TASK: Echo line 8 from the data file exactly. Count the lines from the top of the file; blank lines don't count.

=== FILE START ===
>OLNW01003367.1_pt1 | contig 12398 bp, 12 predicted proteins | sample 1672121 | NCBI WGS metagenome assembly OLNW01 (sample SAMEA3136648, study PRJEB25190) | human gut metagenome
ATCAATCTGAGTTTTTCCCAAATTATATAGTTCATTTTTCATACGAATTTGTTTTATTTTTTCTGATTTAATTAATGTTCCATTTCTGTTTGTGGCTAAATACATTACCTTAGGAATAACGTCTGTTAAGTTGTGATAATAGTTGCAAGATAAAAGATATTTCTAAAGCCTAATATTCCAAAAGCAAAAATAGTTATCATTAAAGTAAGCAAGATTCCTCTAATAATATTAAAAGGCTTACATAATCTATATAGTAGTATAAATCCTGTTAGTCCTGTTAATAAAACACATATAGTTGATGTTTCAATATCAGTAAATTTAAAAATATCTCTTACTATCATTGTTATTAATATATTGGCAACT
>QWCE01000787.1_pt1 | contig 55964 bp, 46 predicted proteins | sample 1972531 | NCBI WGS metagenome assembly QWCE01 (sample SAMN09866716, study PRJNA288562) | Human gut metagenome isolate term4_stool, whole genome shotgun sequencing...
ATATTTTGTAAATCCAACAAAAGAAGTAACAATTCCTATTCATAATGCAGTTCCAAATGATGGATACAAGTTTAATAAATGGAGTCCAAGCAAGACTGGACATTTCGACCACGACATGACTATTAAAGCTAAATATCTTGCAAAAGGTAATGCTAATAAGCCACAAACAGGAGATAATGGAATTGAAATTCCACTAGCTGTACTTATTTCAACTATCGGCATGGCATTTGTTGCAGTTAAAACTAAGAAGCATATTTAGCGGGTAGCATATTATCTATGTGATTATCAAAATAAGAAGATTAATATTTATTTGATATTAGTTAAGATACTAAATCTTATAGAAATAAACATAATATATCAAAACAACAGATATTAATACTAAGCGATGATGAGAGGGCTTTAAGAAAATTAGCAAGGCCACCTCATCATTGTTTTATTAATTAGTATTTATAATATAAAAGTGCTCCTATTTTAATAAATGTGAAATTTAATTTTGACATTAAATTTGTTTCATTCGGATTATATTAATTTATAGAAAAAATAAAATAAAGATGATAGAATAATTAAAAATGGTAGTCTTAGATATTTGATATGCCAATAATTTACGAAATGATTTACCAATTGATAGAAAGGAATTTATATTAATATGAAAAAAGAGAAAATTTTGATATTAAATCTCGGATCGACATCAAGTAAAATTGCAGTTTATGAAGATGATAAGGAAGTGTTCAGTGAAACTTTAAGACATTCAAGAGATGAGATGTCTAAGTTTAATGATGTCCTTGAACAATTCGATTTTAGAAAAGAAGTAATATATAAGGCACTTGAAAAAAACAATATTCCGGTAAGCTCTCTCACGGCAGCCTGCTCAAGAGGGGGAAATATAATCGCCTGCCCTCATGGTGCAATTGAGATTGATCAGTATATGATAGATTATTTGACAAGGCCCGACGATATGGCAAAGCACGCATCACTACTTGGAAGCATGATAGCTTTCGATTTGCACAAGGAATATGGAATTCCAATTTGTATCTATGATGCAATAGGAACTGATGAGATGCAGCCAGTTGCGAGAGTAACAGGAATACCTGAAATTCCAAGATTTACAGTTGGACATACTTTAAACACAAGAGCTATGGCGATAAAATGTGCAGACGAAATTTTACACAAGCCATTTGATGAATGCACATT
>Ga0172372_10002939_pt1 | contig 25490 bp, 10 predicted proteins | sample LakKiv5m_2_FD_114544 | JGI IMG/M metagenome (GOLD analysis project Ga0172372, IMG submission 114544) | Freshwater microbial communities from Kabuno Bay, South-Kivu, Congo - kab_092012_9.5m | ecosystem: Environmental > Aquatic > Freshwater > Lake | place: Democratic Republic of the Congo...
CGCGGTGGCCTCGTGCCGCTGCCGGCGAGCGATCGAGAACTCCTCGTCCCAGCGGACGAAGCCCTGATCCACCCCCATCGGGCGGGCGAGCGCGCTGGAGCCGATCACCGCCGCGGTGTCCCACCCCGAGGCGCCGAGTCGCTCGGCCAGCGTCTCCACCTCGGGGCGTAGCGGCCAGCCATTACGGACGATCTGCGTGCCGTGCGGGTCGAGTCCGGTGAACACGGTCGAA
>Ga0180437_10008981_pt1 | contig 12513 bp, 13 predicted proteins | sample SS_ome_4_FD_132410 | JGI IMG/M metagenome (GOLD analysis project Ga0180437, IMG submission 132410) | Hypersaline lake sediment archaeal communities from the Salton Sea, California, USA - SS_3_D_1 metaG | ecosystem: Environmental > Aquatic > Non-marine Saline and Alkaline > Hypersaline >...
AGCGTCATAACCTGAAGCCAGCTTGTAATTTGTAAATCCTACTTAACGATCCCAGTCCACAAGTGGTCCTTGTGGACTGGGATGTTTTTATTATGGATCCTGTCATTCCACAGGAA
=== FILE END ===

AGCGTCATAACCTGAAGCCAGCTTGTAATTTGTAAATCCTACTTAACGATCCCAGTCCACAAGTGGTCCTTGTGGACTGGGATGTTTTTATTATGGATCCTGTCATTCCACAGGAA